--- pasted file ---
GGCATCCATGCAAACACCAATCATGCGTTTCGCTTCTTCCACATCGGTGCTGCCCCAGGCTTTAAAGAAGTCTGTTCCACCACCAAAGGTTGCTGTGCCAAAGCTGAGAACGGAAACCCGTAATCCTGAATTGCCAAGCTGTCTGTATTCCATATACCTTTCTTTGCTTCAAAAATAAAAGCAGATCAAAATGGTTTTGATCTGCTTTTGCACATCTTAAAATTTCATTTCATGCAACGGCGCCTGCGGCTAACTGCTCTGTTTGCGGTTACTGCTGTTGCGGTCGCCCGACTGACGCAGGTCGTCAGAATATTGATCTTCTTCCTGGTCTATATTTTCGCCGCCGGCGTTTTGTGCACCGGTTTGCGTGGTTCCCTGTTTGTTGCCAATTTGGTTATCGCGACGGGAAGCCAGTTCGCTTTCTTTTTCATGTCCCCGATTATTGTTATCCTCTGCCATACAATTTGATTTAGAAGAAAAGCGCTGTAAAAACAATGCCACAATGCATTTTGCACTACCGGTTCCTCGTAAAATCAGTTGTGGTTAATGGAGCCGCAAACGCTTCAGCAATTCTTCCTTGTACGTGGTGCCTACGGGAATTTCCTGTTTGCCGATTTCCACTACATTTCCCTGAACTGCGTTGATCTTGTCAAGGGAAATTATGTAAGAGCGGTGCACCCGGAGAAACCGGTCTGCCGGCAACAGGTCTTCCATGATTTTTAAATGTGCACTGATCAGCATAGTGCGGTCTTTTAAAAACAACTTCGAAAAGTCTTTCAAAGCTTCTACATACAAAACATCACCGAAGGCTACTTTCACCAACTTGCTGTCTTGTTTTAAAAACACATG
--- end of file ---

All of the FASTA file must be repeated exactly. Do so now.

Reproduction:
GGCATCCATGCAAACACCAATCATGCGTTTCGCTTCTTCCACATCGGTGCTGCCCCAGGCTTTAAAGAAGTCTGTTCCACCACCAAAGGTTGCTGTGCCAAAGCTGAGAACGGAAACCCGTAATCCTGAATTGCCAAGCTGTCTGTATTCCATATACCTTTCTTTGCTTCAAAAATAAAAGCAGATCAAAATGGTTTTGATCTGCTTTTGCACATCTTAAAATTTCATTTCATGCAACGGCGCCTGCGGCTAACTGCTCTGTTTGCGGTTACTGCTGTTGCGGTCGCCCGACTGACGCAGGTCGTCAGAATATTGATCTTCTTCCTGGTCTATATTTTCGCCGCCGGCGTTTTGTGCACCGGTTTGCGTGGTTCCCTGTTTGTTGCCAATTTGGTTATCGCGACGGGAAGCCAGTTCGCTTTCTTTTTCATGTCCCCGATTATTGTTATCCTCTGCCATACAATTTGATTTAGAAGAAAAGCGCTGTAAAAACAATGCCACAATGCATTTTGCACTACCGGTTCCTCGTAAAATCAGTTGTGGTTAATGGAGCCGCAAACGCTTCAGCAATTCTTCCTTGTACGTGGTGCCTACGGGAATTTCCTGTTTGCCGATTTCCACTACATTTCCCTGAACTGCGTTGATCTTGTCAAGGGAAATTATGTAAGAGCGGTGCACCCGGAGAAACCGGTCTGCCGGCAACAGGTCTTCCATGATTTTTAAATGTGCACTGATCAGCATAGTGCGGTCTTTTAAAAACAACTTCGAAAAGTCTTTCAAAGCTTCTACATACAAAACATCACCGAAGGCTACTTTCACCAACTTGCTGTCTTGTTTTAAAAACACATG